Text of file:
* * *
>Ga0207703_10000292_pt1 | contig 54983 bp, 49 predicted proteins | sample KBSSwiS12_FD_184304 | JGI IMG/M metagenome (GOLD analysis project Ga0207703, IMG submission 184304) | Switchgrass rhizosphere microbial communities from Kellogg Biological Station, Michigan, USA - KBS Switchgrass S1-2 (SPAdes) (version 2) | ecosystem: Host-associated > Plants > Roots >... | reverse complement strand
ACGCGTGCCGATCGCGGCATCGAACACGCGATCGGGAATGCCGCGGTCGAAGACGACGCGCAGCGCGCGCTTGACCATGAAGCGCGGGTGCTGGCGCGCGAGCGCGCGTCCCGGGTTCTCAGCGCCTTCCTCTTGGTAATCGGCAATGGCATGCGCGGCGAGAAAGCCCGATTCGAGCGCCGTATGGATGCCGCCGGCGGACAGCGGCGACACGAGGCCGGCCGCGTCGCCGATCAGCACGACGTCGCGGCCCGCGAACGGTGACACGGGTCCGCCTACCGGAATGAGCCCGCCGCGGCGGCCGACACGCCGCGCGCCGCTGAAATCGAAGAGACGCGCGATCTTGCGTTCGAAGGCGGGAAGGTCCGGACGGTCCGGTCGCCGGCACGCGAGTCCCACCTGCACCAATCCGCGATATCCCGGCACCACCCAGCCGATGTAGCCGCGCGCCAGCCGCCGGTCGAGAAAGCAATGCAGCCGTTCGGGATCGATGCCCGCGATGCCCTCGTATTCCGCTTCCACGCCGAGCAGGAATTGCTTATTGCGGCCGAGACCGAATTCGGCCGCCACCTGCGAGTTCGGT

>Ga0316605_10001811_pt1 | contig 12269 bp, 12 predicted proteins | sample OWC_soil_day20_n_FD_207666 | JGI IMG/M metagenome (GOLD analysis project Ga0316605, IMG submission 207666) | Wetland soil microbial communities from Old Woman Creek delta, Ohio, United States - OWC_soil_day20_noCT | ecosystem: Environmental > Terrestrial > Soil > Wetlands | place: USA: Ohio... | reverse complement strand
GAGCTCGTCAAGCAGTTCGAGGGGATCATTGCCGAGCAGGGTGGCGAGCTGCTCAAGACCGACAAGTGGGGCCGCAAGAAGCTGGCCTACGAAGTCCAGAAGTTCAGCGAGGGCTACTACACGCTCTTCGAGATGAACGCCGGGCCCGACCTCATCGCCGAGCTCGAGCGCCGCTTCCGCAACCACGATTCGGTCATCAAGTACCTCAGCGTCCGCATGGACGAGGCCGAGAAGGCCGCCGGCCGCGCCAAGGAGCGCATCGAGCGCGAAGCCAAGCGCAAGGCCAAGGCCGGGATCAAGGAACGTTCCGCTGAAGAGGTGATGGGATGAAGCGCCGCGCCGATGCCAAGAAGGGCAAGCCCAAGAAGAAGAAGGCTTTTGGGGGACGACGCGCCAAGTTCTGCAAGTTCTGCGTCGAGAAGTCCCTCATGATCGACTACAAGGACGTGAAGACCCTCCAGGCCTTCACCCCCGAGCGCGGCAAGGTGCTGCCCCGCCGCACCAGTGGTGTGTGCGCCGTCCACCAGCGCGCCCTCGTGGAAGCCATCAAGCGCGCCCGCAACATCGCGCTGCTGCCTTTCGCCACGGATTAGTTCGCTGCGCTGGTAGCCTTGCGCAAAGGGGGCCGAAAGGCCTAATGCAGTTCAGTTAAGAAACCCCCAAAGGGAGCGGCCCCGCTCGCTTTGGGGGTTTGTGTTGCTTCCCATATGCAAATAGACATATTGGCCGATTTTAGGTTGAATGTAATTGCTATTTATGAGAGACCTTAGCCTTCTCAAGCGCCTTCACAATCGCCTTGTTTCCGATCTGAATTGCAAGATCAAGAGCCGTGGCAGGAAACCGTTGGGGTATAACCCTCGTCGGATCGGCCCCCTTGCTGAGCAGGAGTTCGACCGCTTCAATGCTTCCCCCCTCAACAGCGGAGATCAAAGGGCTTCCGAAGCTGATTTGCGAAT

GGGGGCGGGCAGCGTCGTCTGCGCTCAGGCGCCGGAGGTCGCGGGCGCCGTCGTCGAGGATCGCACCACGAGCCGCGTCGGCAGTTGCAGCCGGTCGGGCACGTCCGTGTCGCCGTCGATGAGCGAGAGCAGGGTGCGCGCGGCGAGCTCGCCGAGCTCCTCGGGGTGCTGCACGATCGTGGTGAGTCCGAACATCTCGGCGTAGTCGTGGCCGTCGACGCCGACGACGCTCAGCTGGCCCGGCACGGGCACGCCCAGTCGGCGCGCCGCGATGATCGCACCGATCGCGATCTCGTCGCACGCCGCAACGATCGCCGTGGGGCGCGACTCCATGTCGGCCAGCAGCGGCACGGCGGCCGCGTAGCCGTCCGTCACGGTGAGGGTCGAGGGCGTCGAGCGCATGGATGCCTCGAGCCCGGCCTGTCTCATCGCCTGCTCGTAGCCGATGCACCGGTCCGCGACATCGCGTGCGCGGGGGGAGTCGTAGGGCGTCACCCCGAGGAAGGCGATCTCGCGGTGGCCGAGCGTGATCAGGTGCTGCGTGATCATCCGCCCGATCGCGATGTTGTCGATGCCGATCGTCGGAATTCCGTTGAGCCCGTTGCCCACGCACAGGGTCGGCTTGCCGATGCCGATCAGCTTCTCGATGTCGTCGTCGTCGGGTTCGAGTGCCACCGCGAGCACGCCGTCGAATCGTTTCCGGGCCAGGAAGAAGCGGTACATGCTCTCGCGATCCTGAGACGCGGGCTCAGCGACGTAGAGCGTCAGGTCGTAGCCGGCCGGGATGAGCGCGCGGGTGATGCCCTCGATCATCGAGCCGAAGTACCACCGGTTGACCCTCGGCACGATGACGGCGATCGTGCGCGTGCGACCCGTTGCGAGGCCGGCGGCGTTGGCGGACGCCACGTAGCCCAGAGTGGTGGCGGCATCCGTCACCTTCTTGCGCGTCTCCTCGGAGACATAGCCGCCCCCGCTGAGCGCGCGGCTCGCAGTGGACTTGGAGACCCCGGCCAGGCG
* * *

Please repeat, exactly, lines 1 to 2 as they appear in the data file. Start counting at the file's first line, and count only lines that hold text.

>Ga0207703_10000292_pt1 | contig 54983 bp, 49 predicted proteins | sample KBSSwiS12_FD_184304 | JGI IMG/M metagenome (GOLD analysis project Ga0207703, IMG submission 184304) | Switchgrass rhizosphere microbial communities from Kellogg Biological Station, Michigan, USA - KBS Switchgrass S1-2 (SPAdes) (version 2) | ecosystem: Host-associated > Plants > Roots >... | reverse complement strand
ACGCGTGCCGATCGCGGCATCGAACACGCGATCGGGAATGCCGCGGTCGAAGACGACGCGCAGCGCGCGCTTGACCATGAAGCGCGGGTGCTGGCGCGCGAGCGCGCGTCCCGGGTTCTCAGCGCCTTCCTCTTGGTAATCGGCAATGGCATGCGCGGCGAGAAAGCCCGATTCGAGCGCCGTATGGATGCCGCCGGCGGACAGCGGCGACACGAGGCCGGCCGCGTCGCCGATCAGCACGACGTCGCGGCCCGCGAACGGTGACACGGGTCCGCCTACCGGAATGAGCCCGCCGCGGCGGCCGACACGCCGCGCGCCGCTGAAATCGAAGAGACGCGCGATCTTGCGTTCGAAGGCGGGAAGGTCCGGACGGTCCGGTCGCCGGCACGCGAGTCCCACCTGCACCAATCCGCGATATCCCGGCACCACCCAGCCGATGTAGCCGCGCGCCAGCCGCCGGTCGAGAAAGCAATGCAGCCGTTCGGGATCGATGCCCGCGATGCCCTCGTATTCCGCTTCCACGCCGAGCAGGAATTGCTTATTGCGGCCGAGACCGAATTCGGCCGCCACCTGCGAGTTCGGT